The highest resolution Full-Frame Digital Camera on the market just got ranked by DxOMark. The Sony Alpha A7R IV packs a 61 megapixels BSI-CMOS sensor with a built-in 567-Point Phase-Detect AF system which is mounted on a 5-axis image-stabilization system effective to 5.5-stops. Sony splits there mirrorless lineup into the A7 lines of which the A7R is the highest resolution offering and the A9-series designed for action photography.
DxOMark just released their score for this high-resolution mirrorless, tied against the Nikon Z7 in 6/7th place with a score of 99. This is actually the second highest score of all full-frame cameras with the Panasonic S1R, Nikon D850 reviewed here and Sony A7R III all reaching 100. Only two Medium-Format cameras score higher. The interesting point here is that the IV version scores just below its predecessor which sports a 42 megapixels BSI-CMOS sensor instead. Of course, the lower resolution with the same sensor area means that each pixel of the Sony A7R III is larger and collects more light than those on the A7R IV.
Breaking down the score into its three components, this camera delivers 14.8 EV Dynamic-Range, 3344 High-ISO in unspecified units and 26 bits of color-depth. This is the maximum dynamic-range measured by DxOMark among any camera. While each pixel gathers less light, noise levels must be so low that the A7R IV makes it possible to distinguish details in 14.8 EV. This makes this mirrorless superb for landscape photography.
The amount of colors a camera can distinguish is what is measured as bit-depth. At 26 bits, this Sony falls within the top 10, joining the range shared by Full-Frame and Medium Format digital cameras. Anything above 24 is unnoticeable in prints and even the vast majority of computer displays. Although some do 30-bits, there are almost no applications that can exploit the added bit-depth.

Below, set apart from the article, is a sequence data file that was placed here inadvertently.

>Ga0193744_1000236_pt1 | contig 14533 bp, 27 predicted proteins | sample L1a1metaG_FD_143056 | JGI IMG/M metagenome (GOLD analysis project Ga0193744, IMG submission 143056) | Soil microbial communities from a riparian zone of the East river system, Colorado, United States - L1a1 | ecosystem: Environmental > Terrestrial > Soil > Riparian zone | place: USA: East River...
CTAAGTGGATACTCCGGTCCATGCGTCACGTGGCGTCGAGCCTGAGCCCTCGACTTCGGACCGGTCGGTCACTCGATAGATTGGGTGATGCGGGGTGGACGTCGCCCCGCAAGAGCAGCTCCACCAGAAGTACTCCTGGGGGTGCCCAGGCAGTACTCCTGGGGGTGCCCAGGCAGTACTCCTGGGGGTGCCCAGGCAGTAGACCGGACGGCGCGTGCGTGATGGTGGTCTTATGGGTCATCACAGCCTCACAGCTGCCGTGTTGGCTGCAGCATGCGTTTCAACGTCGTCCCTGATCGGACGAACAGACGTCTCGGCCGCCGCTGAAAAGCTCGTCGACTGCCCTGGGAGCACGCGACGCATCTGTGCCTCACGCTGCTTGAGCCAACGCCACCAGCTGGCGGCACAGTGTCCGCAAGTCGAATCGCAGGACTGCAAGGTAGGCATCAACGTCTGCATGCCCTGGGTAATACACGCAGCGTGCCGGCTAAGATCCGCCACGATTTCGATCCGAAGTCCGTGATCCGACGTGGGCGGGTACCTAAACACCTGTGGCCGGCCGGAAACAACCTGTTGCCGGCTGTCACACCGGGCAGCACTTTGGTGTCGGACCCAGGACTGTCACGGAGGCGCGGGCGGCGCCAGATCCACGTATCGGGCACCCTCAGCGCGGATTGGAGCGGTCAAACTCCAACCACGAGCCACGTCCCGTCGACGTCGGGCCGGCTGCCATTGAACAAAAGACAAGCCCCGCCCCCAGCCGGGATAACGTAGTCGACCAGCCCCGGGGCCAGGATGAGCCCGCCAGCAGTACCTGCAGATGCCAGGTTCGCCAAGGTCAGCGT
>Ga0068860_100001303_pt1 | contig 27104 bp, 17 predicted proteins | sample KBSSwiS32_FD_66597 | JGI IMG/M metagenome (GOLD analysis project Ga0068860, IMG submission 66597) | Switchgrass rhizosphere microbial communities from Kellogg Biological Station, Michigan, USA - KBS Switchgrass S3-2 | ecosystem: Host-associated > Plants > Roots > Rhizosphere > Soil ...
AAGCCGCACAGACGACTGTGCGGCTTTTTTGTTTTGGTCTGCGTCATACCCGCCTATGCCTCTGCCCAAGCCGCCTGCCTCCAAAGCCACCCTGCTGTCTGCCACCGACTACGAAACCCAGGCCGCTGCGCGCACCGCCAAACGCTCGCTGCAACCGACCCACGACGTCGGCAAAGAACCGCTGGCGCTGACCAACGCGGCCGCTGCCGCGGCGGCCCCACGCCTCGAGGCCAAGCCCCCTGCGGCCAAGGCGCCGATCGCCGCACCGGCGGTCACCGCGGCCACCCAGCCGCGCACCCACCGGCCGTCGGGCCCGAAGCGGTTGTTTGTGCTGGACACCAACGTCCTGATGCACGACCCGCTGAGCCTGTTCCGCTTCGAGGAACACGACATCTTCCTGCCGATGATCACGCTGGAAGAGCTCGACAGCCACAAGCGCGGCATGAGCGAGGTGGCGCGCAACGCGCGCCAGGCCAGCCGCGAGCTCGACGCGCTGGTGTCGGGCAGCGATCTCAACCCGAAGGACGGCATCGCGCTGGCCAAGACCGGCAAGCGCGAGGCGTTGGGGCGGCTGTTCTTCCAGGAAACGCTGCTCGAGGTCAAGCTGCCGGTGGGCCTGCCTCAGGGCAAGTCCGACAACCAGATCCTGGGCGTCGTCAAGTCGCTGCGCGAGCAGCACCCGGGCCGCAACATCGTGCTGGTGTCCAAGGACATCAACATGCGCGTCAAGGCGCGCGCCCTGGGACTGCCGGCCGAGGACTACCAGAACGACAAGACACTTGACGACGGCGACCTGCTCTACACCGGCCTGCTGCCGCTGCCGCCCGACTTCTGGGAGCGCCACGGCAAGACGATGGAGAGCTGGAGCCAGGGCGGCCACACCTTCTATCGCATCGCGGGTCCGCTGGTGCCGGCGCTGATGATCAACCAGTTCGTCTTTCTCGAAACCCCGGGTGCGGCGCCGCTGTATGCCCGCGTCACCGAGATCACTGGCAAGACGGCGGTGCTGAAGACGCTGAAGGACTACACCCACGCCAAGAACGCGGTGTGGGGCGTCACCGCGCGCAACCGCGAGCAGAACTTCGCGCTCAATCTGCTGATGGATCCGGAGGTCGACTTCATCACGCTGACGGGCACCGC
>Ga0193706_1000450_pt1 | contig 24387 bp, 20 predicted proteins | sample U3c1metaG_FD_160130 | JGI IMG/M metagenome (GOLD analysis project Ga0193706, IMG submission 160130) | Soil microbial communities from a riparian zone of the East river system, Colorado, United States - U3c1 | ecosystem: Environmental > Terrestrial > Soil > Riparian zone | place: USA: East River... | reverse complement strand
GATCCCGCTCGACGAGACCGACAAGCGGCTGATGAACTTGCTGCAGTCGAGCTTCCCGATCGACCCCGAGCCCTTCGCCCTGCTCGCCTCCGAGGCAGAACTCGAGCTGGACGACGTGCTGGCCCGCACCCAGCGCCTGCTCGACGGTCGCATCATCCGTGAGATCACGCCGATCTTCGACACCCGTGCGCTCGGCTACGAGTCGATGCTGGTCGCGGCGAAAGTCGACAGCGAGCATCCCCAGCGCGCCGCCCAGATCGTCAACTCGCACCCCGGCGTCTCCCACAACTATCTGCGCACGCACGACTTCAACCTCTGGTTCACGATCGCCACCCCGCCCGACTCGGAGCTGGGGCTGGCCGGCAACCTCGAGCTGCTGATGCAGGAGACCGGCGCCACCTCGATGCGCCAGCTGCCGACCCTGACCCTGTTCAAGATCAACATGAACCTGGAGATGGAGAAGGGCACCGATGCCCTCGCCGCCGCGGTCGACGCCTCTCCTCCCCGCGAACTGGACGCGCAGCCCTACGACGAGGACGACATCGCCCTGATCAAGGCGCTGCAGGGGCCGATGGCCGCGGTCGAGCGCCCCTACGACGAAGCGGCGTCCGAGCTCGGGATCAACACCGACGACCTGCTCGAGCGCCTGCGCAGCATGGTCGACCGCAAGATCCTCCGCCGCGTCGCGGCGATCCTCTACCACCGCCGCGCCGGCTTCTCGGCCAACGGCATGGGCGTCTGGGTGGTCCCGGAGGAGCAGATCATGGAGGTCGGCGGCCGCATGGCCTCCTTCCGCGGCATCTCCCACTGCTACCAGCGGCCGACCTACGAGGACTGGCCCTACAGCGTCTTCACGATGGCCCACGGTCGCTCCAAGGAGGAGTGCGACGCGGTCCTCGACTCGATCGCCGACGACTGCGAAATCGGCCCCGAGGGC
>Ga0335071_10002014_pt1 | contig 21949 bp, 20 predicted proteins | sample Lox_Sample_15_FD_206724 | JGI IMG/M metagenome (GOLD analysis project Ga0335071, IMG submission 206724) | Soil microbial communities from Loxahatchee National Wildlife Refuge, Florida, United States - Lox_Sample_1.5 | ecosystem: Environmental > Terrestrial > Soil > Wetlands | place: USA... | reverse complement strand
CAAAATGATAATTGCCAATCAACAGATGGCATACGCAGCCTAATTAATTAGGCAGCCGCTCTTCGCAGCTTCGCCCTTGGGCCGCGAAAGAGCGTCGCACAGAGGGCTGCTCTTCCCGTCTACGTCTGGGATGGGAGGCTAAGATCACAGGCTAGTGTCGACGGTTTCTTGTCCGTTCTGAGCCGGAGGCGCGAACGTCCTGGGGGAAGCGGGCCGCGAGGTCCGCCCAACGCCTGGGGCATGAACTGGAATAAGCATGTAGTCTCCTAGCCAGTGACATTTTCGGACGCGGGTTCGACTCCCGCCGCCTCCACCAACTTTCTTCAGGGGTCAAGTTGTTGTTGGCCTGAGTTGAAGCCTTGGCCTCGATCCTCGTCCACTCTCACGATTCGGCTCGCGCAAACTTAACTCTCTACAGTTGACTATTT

With a High-ISO score of 3344, the Sony Alpha A7R IV again falls within the top 10 which is an excellent performance considering the extremely high resolution of its sensor. In the method used by DxOMark though, it is important to know that these measurements are normalized and measured scaled down. Otherwise, this mirrorless has relatively high per-pixel noise. This means that larger prints will not show the performance one would expect for such a high ranking.
The big question which remains is the difference between the A7R IV and A7R III which precedes it. Looking at scoring, they perform nearly identically. Both deliver the same 26-bit color-depth, while the III performs slight better at High ISO and captures just 0.1 EV less dynamic-range. The one that comes out better depends the weighting used to combine the scores. In practical terms, the A7R III should be preferred in low-light and the A7R IV will produce larger prints in bright light.
With a DxoMark score of 99, the Sony Alpha A7R IV finds itself among the best-performing digital cameras to date. The fact that Sony managed to maintain this level of image-quality with nearly 50% more pixels is simply extraordinary.
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